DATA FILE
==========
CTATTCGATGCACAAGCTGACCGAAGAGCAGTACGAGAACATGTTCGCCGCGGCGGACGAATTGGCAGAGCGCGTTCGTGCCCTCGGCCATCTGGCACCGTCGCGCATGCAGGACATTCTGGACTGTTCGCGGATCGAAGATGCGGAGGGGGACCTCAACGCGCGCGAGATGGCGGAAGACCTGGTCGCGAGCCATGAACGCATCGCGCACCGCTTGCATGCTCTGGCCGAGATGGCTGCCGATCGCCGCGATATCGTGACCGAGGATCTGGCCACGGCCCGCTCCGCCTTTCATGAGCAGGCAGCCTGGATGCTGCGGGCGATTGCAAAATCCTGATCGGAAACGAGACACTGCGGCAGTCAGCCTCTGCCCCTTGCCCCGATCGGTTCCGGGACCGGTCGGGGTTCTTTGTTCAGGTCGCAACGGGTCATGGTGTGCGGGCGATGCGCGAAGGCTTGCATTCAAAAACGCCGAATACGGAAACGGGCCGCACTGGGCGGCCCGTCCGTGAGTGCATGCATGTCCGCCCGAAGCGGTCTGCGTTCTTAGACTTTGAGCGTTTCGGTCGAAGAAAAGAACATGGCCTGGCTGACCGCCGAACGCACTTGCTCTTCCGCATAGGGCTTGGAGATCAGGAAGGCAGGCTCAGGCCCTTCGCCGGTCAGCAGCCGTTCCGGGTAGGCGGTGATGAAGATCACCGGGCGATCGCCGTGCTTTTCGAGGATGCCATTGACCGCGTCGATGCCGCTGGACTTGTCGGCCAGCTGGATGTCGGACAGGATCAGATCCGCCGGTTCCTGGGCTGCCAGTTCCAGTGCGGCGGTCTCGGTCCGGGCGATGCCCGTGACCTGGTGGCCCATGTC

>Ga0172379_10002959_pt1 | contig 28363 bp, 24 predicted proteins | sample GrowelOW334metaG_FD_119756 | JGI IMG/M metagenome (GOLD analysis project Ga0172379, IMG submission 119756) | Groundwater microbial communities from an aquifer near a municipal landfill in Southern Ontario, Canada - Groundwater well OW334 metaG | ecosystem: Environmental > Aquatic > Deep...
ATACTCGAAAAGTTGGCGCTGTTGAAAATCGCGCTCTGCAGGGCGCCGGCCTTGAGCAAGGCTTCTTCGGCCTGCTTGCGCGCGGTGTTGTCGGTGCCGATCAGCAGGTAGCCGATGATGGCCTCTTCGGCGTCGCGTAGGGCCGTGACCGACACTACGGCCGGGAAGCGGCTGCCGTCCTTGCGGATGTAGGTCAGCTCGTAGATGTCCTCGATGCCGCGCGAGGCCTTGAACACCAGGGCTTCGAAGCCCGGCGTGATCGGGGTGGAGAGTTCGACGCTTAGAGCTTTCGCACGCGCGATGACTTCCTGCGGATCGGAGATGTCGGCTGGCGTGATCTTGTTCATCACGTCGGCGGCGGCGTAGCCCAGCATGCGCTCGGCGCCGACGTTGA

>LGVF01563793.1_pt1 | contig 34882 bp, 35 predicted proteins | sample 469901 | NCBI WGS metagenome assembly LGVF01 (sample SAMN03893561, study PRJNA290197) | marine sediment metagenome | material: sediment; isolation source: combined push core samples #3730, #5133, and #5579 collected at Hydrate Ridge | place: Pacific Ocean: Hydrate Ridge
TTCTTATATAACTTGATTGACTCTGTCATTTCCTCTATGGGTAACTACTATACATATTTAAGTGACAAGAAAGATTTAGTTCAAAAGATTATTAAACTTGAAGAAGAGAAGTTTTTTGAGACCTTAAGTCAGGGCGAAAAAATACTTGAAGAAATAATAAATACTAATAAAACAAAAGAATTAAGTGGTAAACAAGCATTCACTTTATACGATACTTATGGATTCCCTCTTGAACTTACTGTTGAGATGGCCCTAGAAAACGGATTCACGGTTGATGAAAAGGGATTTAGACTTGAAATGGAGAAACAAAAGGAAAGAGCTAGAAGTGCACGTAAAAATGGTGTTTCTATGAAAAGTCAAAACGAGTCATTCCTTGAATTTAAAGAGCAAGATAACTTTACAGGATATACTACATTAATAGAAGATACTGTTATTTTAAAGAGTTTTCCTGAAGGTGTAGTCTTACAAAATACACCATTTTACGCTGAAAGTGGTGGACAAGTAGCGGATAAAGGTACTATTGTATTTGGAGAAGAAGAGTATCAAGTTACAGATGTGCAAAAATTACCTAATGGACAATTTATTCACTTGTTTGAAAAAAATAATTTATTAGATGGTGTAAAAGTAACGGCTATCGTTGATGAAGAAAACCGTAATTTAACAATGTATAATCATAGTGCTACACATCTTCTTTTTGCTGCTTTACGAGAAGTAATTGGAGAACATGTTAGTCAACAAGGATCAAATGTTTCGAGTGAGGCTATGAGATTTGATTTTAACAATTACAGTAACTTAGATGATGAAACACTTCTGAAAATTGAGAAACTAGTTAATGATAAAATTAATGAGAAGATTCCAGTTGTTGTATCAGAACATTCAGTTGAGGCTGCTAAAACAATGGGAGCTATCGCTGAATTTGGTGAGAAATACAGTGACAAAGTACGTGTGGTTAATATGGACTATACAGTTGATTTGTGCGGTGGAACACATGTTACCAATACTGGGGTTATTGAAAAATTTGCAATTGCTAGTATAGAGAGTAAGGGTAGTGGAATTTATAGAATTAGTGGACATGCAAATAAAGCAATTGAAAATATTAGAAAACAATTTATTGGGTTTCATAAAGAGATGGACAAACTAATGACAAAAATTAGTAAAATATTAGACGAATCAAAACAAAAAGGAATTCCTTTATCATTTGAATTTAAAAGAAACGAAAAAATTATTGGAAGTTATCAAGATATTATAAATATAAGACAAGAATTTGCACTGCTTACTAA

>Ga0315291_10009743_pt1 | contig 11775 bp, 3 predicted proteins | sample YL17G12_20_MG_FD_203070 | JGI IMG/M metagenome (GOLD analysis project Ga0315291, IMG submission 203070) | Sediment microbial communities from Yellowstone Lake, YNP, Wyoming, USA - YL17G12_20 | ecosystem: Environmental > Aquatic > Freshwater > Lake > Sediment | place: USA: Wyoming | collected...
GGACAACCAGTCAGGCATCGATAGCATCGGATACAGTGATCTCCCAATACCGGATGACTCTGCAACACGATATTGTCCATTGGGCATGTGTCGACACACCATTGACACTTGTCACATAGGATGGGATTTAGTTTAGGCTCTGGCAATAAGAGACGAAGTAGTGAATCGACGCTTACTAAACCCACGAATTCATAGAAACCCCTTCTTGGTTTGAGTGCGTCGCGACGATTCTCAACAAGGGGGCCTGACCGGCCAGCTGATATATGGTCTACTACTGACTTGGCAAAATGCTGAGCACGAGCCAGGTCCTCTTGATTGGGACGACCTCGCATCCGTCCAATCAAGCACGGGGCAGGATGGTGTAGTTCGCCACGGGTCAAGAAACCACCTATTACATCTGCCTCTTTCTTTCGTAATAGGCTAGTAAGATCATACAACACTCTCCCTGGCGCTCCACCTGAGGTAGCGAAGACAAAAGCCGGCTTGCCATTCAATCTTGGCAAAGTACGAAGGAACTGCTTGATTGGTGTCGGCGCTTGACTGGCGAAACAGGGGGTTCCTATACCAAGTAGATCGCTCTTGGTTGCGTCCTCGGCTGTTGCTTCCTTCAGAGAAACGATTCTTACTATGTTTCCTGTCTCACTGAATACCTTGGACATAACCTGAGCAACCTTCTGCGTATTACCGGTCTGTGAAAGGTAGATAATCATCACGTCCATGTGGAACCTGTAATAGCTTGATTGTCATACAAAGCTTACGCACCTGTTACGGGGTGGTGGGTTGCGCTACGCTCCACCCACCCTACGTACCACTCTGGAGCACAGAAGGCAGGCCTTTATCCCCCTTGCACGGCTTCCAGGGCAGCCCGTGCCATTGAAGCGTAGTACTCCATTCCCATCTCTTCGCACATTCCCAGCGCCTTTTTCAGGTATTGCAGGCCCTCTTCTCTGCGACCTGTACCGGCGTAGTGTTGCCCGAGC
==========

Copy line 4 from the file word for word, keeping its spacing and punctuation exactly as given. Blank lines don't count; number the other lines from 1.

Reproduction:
>LGVF01563793.1_pt1 | contig 34882 bp, 35 predicted proteins | sample 469901 | NCBI WGS metagenome assembly LGVF01 (sample SAMN03893561, study PRJNA290197) | marine sediment metagenome | material: sediment; isolation source: combined push core samples #3730, #5133, and #5579 collected at Hydrate Ridge | place: Pacific Ocean: Hydrate Ridge